Saturday, September 25, 2010

Why Do People Hate Math?

In my psych classes, we’ve talked a lot about the gender divide in math – the fact that girls are less likely to pursue math or science related careers than boys are. We read articles about stereotype threat, which means that people perform based on perceived stereotypes, like a self-fulfilling prophecy. The stereotype is that girls aren’t good at math, so when students are given a math test and told that gender differences were found, girls don’t score as high as boys on average. But when students aren’t told anything about gender differences, there are no gender differences. I’ve read that stereotype threat can also just be present in the classroom, in the way that teachers treat their students. If the teacher expects a student to succeed or fail at something, their expectation is likely to come true.  I do believe that this is where the math gap partially comes from, but I wonder if whether we perceive math as a favorable or unfavorable talent also plays a role.

I don’t actually know if this is related to the gender divide, if my experience is specific to girls or if everyone feels this way. Basically, I’ve noticed major differences in the way people react to other people’s skills. If I mention that I’m writing a novel to someone who doesn’t like writing, they’re usually really impressed by that. They say, “I could never do that,” with admiration, like what they really mean to say is, “That’s cool that you can do that.” I received the same reactions when talking about theatre or dance with someone who doesn’t like being on stage. However, if I mention that I like math to someone who doesn’t, they look at me like I must be crazy. They say, “I could never do that,” indicating that they’re a better person because they can’t do math. I’ve known people in the arts who glorify the fact that they aren’t good at math, and a few even implied that my interest in math or science would somehow corrupt my creativity. I have never had a math or science teacher indicate that being creative was a negative thing.

These attitudes could impact kids who struggle with math. If someone gets the vibe that math is overrated or unnecessary, they could become complacent and figure math isn’t their thing instead of getting help after school. And I think these attitudes about math can influence the way that good math students perceive their talent. Math was my best subject in high school and I was usually one of the best in my classes, but it never meant very much to me. Writing is a part of my identity and theatre used to be, but math was never like that. Maybe it was because I never got the same amount of praise for being good at math as I did for the other things. Excelling in math just wasn’t something that made me special the way that theatre and writing did. For people with multiple interests, this sense of importance and self-identity might have an impact on what they choose to pursue.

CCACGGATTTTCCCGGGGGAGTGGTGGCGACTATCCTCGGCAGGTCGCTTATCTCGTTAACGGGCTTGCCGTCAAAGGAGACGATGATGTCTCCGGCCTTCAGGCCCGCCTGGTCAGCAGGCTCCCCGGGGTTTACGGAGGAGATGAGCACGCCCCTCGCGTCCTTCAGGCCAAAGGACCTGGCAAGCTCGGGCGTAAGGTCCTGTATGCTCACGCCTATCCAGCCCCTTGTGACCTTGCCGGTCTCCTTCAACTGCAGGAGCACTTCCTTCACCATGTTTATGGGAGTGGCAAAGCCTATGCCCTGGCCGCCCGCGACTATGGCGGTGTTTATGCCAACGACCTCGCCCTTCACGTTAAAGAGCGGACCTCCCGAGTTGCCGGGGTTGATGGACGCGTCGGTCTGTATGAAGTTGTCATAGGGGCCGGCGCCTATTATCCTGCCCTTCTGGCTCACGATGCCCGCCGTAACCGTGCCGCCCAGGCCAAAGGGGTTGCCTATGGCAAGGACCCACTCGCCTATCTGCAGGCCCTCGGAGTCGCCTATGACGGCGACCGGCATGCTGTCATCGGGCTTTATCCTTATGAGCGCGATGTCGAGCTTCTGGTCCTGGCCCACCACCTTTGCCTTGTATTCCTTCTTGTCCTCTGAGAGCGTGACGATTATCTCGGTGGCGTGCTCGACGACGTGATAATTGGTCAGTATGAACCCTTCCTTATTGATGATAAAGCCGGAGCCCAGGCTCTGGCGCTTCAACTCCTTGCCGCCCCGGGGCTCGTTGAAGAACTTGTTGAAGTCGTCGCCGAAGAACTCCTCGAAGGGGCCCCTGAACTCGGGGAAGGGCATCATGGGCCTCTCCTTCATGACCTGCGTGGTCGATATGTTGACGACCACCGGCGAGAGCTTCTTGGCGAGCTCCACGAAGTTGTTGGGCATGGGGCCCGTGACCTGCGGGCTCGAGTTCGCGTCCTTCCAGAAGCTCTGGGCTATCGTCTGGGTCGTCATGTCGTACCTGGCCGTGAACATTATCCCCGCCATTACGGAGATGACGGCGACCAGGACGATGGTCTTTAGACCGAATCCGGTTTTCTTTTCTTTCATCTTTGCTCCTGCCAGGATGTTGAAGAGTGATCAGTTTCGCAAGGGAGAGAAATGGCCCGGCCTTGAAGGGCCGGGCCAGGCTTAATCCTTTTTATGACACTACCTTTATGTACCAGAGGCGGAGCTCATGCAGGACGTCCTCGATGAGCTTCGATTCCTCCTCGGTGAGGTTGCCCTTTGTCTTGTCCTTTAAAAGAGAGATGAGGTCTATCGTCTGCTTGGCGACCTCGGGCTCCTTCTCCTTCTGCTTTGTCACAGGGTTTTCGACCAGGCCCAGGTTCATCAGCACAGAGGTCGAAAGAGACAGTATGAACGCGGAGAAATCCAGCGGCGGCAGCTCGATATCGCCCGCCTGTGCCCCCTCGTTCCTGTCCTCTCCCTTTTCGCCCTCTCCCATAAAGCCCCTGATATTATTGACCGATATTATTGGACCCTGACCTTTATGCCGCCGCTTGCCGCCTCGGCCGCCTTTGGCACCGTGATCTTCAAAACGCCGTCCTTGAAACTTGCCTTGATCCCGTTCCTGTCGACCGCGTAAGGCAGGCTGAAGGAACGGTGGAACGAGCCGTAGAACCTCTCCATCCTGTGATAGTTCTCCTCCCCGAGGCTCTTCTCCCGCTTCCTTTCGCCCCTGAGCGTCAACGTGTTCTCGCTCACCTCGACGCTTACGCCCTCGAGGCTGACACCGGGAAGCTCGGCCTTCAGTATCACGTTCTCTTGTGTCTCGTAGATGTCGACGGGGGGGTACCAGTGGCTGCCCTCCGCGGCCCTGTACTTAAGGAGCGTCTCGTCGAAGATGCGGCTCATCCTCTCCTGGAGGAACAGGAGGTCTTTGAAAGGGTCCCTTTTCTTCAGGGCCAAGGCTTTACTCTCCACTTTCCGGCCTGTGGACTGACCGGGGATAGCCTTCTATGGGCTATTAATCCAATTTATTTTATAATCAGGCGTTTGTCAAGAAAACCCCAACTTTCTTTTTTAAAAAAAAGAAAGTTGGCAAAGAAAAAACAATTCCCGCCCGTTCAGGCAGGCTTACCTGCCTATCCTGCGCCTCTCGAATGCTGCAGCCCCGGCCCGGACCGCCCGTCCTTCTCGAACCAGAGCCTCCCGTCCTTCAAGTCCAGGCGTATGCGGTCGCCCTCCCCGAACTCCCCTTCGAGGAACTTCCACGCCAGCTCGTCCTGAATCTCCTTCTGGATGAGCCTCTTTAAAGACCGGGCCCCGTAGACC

And when did math become the opposite of art, creativity, warmth, emotion, and sociability? Do we seriously think that a person who is good at math can’t also write poetry? That a math person can’t be a people person or be just as warm and caring as someone in a non-math profession? Perhaps the stereotype threat comes not only from the stereotype of girls not being good at math, but also from the stereotype that girls are more emotional or sensitive or whatever we’re considering to be the opposite of math. That's another issue, but why do we have to choose? Is it not possible to be more than one thing?

I understand that plenty of people just legitimately don’t like math and I don’t mean to pressure anyone into it. But I would encourage everyone to acknowledge that math is a skill and a talent, and being good at math is a positive thing. Excelling math is just as good as excelling in anything else. We should start to treat it as a serious passion, as something that makes a person special and makes them who they are. I don’t mean to say that a person who has multiple interests should automatically choose math over something else, but it would be great if math were just as favorable as whatever else a person liked so that they really could choose based on what they are better at or what interests them the most.

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